And parents often do not understand when the lines are being crossed. They think the teacher is dedicated and interested in their kid's education if they are texting them, following them on Twitter and friends on Facebook. In reality, boundaries are being crossed when the students and teachers are communicating socially. After that incident, it became concrete policy at the school where it happened that teachers never personally call students, text them, friend them on a social network, etc...Yet some are still doing it and some parents don't understand why that line is drawn and criticize the teachers who follow the policy.
Therefore, the original plea agreement would have been a slap on the wrist for his crime. Thus, some (rather short) incarceration does not seem unreasonable to me, even if his crime was not as serious as molesting a 4-year-old. If he molested a 4-year-old he would undoubtedly (and rightly) get a longer sentence.
It doesn't sound like he molested anyone, it sounds like he touched a girls shoulder. If that is molestation then throw me in jail. I once turned around and brushed up against a coworkers breasts. She didn't have me thrown in jail or fired. At worst he harassed her with the text messages.
Anwyay, about teachers being not much older than high schoolers. I remember in my senior year we had a new English teacher. She was very young, just graduated, probably 23 or so. I was 18 my entire senior year of high school (August birthday) and we could have legally been having sex. Of course, she is not my type, but you get the point. However, you can't really discriminate based on age when it comes to hiring. During Spring Break we saw her at the beach and she came over and had drinks with all of us and hung out. Looking back I see how entirely inappropriate that was but at the time none of us thought a thing about it.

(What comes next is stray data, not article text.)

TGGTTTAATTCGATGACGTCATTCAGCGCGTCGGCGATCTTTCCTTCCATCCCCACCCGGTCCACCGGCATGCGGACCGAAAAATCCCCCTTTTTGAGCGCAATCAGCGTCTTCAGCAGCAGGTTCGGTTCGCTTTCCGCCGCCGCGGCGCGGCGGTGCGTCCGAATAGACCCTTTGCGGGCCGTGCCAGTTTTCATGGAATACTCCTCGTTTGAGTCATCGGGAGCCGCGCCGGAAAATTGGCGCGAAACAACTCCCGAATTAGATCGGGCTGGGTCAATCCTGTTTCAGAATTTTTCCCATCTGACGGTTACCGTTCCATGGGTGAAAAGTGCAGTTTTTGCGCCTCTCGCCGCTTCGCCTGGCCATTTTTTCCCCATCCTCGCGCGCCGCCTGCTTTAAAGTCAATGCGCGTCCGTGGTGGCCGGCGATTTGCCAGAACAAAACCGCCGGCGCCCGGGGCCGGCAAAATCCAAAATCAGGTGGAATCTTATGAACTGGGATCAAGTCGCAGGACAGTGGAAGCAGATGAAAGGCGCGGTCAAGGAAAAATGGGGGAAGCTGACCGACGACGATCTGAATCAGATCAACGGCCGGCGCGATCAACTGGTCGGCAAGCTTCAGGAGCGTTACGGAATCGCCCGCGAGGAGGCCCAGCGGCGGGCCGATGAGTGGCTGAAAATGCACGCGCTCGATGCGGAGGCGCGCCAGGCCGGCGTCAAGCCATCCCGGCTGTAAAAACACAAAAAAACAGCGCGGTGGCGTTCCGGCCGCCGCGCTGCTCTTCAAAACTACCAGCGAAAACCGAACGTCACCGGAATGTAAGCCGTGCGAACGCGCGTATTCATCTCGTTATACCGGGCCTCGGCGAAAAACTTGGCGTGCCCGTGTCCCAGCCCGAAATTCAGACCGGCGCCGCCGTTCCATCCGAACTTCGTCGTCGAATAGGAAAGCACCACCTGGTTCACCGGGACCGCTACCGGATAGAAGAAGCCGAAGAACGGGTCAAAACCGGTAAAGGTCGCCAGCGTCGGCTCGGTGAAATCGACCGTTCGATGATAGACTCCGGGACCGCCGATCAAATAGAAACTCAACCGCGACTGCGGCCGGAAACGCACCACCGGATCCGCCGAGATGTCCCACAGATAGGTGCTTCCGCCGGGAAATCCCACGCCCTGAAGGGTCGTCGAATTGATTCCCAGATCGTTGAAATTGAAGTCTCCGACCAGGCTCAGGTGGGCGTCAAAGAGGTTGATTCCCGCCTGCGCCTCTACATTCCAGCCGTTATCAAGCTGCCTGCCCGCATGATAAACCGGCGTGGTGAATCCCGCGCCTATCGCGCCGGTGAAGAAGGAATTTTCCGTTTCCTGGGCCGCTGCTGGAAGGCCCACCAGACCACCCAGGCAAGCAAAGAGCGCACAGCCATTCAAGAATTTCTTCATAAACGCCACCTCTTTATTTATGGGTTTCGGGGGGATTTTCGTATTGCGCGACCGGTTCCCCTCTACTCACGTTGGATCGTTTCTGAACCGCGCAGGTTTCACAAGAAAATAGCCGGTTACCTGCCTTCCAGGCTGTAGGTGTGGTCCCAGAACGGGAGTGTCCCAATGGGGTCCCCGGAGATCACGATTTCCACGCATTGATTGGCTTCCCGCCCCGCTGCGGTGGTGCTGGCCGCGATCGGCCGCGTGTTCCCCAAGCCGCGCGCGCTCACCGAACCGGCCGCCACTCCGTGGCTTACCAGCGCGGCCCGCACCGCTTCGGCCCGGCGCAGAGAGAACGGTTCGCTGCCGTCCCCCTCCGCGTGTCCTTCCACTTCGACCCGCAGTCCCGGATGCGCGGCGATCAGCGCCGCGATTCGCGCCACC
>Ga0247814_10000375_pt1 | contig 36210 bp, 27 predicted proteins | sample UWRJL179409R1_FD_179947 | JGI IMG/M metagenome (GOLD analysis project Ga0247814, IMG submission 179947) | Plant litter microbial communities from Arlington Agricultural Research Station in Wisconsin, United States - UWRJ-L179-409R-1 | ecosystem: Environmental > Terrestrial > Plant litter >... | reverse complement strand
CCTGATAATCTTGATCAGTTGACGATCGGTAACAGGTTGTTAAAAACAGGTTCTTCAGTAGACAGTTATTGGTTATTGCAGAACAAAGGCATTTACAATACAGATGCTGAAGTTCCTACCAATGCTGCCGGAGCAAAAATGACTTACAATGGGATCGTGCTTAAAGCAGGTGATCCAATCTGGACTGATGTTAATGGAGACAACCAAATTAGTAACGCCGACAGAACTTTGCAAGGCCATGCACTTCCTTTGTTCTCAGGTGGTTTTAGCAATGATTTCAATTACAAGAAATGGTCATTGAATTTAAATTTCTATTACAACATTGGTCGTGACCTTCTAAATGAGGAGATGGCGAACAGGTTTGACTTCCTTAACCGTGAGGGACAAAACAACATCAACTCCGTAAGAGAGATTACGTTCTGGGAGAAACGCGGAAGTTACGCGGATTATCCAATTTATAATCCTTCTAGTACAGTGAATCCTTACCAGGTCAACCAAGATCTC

"Michelle would never be caught with sausage grease staining her Vera Wang." - rfisher
The original plea deal would have included a restriction on probation that banned him --for a probation period of something like five years structured and five additional years-- from setting foot in the school involved in this incident or ever attending an event at the school or that involved the school's students (i.e. an athletic contest at another school). Not every school just the school involved and events involving its students. By the time the five years supervised probation ended, he would no longer have really known any students there or had the desire he seemed to have to see them--he turned up at a couple of wrestling meets because he had coached that team.
Because he got the prison sentence instead, it was followed by a year of unsupervised probation and as such did not include that restriction. The original terms would have been, in many ways, stricter, and led to longer court supervision of the man.
Supervised long term probation also would have required him to remain in state which may have slowed the process of establishing himself elsewhere and trying to return to working with kids. He would not be able to do so here as the loss of his teaching license is on record and would be discovered quickly by any school he attempted to seek even just coaching employment at.
Of course, I'm telling you all that the system currently has gaping loop holes that allow teachers who lose licenses for crimes, abuse of children, etc...to later teach in other states and you are all more interested in cursing me.
And I'm telling you that often the very teachers everyone admires for their dedication and involvement are the most questionable ones. But the fact that Americans never want to think about that is nothing new.
As far as I am concerned, this "singer" committed internet porn. I am a parent and I would be pressing charges. This does not qualifiy as "art". This is one sick MoFo that should be on a watch list.
"awwww....shades of Janet Lynn" - Dick Button on anyone who makes more than one mistake in their program.
PD, your words (which I quoted previously, bold mine):
He had sexual contact by sending text messages. Just because he didn't have physical sexual contact doesn't mean he doesn't belong on the sexual predators list. He got put on the list just in time IMO; he made it clear he wanted sexual contact. I don't think the police (or the judge) should wait until these predators molest people to put them on the list *and* in jail. He got what he deserved. I wish all judges took sexual contact with a minor (or with an adult who is being harassed) as seriously. Too many people think like you, that it was only a text message. It was a text message that made it clear he wanted sex with a minor.But prison and a felony conviction for not actually doing anything was a bit extreme.